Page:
I think that the species-level suggestions are filtered to “seen nearby”, but that higher level suggestions such as genus are not. Seems like ideally they should be!
We are working on further improvements from the UI & algorithm side of things as well as the modeling side, but we don’t have anything to share yet.
btw - I made and then deleted an earlier draft of this post because I realized I’m not 100% confident in my knowledge of how we’re using geofrequency right now, and I didn’t want to misrepresent anything. So someone else from the team will have to chime in on that.
Is the number of photos per taxon still capped at 1000? It seems like for some taxa thats plenty, while for some there could easily be enough combinations of completely different appearance based on life stage/habitat/sex that 1000 might not be sufficient to adequately sample the range intrinsic variation. I wonder if the cap could be adaptive somehow?
tbh if a taxon has that much variability someone needs to make a new species concept… or else the CV cannot reasonably be expected to ID it.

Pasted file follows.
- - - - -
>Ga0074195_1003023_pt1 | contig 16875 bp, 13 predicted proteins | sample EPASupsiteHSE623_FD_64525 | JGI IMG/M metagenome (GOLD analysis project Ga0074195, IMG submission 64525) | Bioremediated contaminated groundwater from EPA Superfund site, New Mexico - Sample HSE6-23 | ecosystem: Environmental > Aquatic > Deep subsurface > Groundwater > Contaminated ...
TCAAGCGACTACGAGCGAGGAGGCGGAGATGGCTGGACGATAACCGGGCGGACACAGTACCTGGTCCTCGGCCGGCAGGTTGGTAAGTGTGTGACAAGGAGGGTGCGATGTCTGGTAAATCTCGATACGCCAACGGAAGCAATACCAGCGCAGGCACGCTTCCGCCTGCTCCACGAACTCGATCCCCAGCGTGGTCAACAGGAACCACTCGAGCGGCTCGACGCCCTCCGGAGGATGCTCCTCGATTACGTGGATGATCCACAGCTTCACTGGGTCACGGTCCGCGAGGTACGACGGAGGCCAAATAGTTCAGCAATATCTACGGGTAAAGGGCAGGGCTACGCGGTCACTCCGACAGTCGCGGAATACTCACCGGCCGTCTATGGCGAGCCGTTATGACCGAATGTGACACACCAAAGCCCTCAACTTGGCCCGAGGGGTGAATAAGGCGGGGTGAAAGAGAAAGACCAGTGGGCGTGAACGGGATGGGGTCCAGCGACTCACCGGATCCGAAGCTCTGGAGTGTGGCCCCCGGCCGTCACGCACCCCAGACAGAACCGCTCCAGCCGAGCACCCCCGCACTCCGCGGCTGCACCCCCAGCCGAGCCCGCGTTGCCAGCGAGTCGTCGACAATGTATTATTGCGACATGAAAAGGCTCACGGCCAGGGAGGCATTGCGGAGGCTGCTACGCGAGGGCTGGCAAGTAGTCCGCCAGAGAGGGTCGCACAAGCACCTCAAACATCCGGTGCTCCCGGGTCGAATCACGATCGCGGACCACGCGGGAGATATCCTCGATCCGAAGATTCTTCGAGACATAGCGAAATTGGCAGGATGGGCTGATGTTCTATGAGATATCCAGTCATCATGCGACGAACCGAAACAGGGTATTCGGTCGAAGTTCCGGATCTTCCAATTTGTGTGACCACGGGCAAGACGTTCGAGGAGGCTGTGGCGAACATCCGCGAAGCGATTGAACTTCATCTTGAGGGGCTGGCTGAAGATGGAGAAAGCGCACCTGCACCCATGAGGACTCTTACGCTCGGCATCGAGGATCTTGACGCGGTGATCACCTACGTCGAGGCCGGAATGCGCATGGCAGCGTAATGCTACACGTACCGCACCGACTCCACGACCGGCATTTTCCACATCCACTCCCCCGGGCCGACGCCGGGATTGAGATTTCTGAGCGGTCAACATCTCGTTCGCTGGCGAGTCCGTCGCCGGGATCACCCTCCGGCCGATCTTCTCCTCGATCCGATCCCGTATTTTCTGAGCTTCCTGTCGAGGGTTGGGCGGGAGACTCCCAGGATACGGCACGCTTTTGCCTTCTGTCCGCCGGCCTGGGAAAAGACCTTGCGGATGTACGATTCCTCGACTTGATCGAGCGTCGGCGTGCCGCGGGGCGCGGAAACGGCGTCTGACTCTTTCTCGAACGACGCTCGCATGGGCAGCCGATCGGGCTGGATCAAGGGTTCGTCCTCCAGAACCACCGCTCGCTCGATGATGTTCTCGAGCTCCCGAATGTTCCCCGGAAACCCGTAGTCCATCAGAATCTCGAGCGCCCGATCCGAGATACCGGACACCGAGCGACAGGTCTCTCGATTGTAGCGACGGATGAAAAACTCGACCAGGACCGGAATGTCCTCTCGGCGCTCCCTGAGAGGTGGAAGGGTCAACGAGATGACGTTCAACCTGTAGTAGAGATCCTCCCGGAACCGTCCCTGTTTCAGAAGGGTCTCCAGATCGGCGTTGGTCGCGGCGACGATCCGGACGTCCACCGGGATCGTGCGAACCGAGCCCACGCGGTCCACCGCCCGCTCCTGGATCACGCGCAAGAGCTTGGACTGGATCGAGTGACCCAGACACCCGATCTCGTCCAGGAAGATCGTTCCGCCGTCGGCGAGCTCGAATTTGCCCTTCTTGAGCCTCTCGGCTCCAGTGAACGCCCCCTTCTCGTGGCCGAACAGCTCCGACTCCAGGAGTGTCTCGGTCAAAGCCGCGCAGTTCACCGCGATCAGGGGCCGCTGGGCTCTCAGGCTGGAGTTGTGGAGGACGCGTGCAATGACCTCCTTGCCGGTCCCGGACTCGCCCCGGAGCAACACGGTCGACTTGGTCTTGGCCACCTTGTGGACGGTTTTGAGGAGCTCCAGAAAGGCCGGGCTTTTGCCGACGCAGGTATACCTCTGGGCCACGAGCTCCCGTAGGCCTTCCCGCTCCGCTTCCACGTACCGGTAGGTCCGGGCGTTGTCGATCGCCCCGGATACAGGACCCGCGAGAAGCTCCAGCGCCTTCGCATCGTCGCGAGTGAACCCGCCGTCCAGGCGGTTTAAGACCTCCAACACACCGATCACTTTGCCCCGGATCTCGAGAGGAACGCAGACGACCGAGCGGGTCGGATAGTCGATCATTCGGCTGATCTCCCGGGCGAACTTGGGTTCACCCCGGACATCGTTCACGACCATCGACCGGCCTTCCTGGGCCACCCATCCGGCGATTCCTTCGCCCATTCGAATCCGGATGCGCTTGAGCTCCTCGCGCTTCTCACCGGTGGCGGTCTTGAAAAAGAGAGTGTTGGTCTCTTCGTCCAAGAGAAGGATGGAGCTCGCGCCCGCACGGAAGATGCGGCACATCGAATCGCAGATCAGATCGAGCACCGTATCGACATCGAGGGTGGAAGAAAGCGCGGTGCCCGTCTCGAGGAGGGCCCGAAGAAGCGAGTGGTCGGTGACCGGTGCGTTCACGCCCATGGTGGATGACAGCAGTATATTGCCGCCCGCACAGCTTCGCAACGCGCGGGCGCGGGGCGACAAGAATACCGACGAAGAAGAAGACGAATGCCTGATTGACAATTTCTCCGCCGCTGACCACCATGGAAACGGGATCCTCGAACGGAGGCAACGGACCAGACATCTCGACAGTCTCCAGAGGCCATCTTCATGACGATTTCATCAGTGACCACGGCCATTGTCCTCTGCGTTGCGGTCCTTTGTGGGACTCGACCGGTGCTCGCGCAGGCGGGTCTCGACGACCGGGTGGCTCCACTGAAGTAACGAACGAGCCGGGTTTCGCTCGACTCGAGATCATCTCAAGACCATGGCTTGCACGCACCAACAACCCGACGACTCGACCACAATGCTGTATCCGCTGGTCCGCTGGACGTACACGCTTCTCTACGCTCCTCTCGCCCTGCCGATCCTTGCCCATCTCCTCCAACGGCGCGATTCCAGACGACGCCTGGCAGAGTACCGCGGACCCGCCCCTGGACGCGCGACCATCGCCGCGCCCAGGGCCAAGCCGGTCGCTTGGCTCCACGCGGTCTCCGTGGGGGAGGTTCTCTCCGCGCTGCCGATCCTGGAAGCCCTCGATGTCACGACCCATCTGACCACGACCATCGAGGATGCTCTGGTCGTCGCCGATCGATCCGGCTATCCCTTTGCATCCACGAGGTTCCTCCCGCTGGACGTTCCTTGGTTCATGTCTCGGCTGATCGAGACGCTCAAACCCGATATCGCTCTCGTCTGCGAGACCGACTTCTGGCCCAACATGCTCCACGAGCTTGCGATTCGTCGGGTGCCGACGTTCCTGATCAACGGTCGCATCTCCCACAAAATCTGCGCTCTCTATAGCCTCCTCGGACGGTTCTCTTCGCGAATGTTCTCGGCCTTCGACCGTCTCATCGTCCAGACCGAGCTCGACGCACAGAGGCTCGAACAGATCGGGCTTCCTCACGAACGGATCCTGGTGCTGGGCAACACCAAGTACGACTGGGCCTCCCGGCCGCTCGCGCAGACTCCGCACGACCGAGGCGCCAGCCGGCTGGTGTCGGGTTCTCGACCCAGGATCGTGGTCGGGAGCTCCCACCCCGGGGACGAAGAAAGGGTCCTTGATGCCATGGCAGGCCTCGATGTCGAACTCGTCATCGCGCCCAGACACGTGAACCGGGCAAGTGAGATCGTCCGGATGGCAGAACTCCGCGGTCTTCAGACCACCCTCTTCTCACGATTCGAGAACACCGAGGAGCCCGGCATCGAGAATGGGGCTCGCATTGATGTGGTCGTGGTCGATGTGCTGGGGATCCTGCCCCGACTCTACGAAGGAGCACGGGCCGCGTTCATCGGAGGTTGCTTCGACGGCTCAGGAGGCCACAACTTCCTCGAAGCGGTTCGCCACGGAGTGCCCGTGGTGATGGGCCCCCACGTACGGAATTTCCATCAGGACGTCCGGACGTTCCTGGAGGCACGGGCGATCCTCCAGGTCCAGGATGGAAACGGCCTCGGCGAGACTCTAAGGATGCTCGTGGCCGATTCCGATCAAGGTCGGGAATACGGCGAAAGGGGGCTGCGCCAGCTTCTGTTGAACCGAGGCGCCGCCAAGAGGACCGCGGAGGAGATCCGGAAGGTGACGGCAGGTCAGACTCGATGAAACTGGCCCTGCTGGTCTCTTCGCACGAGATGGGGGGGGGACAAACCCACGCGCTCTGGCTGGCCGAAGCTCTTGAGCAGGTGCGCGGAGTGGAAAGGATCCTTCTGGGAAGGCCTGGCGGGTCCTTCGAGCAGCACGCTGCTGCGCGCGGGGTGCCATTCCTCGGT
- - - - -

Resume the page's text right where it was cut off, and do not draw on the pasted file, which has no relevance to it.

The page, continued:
I mean like various combinations of sex+egg/larva/pupa/juvenile/adult+‘evidence of presence’ observations, which can all look nothing whatsoever alike, could mean you get less out of 1000 pictures for some species vs something like a bison where its just different sizes but they all look more or less the same.
The ‘evidence of presence’ type observations are a pretty big wild card. Just curious, does the model look for variation in the photos it chooses? For example - pulling out feces, footprints, terrain/plant damage, bones, etc for elephants as well as a lot of clear-through-blurry images of the animals themselves?